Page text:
JavaScript rarely raises exceptions. For instance strings are immutable, but we can assign to a string without an exception being raised (the assignment is just ignored). Another example: dividing 1 by zero returns infinity, a magic value like undefined or NaN. I suspect this tolerance of wrong code explains why so many JS enabled web-pages seem to hurl.

Key lesson: JavaScript - it's not just for irritating pop ups.

The Scoping Game

The last session I attended was a simulation run by Mark Delgarno (Acumen Software). Again we were in teams. The point of the game was to develop a range of mobile telephones. Marketing had provided us with a list of models, with mandatory and optional features and development costs. Each team started with the same pot of money. The challenge was to decide which features we would develop for a specific product, which we develop as reusable components and which we wouldn't bother with at all. The game was played over two rounds, with our revenue from the first round's models funding working on the second round's new models. Part of the fun was that we only knew the specs for the first three models. So we could hazard guesses about which features would be useful in the second round but we couldn't be sure.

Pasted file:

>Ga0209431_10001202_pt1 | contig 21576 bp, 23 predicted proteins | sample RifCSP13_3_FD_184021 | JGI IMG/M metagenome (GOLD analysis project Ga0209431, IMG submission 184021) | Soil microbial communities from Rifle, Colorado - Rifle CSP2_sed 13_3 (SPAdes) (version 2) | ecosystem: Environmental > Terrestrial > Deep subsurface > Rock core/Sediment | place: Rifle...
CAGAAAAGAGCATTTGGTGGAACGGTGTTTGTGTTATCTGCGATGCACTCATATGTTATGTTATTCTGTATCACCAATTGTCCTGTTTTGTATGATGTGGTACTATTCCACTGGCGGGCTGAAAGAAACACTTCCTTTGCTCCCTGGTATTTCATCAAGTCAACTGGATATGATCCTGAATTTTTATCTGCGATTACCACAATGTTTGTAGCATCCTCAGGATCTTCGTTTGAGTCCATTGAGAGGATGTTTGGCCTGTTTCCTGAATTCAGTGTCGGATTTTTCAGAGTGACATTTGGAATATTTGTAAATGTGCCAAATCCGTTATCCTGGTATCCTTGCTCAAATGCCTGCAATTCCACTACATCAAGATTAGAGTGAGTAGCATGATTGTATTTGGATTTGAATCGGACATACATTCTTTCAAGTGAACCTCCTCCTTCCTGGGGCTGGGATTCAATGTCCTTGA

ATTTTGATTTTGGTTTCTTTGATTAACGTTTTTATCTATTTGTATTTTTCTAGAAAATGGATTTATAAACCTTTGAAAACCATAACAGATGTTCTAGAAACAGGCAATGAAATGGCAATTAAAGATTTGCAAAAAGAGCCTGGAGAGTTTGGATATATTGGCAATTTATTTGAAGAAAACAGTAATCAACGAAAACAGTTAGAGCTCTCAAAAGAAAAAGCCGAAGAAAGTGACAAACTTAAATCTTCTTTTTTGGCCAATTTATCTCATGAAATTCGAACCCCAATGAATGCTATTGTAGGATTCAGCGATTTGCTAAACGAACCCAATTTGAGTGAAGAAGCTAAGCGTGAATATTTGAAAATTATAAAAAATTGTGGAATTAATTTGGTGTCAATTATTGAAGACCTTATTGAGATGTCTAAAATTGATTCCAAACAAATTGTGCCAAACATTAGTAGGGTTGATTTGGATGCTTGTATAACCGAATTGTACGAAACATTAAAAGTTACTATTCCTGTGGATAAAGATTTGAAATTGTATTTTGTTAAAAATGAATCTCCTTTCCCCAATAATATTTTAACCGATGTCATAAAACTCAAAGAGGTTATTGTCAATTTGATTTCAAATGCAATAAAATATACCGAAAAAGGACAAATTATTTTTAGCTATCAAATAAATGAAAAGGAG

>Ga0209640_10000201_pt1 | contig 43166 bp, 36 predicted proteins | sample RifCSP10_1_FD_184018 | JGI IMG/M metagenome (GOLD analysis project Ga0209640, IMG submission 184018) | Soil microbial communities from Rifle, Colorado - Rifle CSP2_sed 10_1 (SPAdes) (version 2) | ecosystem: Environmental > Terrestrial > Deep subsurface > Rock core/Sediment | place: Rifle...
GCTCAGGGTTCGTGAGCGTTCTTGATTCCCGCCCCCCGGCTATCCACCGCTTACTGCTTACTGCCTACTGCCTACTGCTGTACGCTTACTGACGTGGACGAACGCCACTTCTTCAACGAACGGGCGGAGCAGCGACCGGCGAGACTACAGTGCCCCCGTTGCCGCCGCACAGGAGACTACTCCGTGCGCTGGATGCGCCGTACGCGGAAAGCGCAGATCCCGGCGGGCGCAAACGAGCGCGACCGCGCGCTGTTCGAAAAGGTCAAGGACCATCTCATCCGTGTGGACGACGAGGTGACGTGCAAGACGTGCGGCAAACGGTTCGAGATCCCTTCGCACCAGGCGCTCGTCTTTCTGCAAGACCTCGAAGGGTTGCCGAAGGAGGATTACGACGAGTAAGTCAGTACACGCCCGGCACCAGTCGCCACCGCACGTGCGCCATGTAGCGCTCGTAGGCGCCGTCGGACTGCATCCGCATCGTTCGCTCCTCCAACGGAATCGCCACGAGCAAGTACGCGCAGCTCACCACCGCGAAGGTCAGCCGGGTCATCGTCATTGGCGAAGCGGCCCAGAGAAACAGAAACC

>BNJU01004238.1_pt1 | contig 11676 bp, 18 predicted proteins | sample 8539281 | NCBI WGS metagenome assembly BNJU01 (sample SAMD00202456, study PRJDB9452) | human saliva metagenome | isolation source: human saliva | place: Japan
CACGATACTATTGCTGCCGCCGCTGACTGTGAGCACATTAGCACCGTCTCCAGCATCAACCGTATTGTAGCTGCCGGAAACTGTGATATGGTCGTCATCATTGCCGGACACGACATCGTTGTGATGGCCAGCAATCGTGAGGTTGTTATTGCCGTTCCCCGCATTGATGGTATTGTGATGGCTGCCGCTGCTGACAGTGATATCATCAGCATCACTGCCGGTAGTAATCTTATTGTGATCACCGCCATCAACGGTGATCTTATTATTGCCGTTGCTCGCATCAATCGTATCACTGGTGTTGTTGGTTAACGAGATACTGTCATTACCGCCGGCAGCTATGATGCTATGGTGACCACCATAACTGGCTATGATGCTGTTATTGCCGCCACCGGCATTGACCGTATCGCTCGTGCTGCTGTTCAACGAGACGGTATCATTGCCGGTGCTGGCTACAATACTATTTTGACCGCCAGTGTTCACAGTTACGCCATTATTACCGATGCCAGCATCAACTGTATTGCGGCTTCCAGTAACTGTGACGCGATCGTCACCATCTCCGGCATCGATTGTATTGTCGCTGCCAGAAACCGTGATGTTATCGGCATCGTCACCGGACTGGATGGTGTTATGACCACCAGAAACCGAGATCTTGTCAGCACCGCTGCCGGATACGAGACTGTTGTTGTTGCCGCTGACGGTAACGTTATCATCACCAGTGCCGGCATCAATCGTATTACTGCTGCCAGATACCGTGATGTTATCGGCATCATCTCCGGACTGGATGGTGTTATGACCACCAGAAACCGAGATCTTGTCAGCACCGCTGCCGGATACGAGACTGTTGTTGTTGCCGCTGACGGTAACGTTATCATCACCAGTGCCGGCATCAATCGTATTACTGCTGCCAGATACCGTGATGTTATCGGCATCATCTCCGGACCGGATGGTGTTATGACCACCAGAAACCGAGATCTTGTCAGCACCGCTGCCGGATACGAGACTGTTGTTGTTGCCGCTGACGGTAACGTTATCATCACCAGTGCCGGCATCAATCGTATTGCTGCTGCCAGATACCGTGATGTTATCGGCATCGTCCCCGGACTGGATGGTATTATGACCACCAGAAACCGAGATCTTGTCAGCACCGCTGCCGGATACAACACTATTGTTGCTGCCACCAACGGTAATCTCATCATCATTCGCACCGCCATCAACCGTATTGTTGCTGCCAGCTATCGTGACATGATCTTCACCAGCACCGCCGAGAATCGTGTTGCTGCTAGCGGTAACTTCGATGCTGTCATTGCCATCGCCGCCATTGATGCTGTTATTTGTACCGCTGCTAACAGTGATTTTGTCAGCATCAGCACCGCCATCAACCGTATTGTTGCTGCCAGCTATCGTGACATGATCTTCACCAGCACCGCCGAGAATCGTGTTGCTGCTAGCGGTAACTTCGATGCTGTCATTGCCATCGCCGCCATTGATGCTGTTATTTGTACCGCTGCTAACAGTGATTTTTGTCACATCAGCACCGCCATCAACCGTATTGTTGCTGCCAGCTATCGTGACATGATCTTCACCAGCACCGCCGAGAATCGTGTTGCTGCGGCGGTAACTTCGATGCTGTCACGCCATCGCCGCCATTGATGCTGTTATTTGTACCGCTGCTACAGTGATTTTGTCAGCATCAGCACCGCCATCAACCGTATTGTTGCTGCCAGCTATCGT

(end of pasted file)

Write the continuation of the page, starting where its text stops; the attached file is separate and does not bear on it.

Our team (Yodafone) spent a lot of time discussing the merits of developing Java as a reusable component in the first round, because the marketing brief hinted that it would be on increasing importance in the second round models. However, of the first round models, only one could use Java, which meant a return of a $2m on an outlay of $10m. So we decided instead to develop a reusable SMS component and a product-specific monochrome display for the starter model. We were the only team to bother with the entry-level model (I blame Idiot Toys). But our strategy paid off because Yodafone won the first round which meant we had more money than the others to spend in the second round.

When we got to see the next three models we had to develop a Java component, because it was mandatory for one of the models. However it was also a lucrative optional feature for the other two. So developing it as a reusable component in the second round still generated a profit. Building it earlier would have cost too much money without generating compensating revenue, whereas the reusable SMS component paid for itself in the first round and made lots of money in the second round too. The upshot was Yodafone actually increased its lead at the end of the game. Win or not win, there is no try.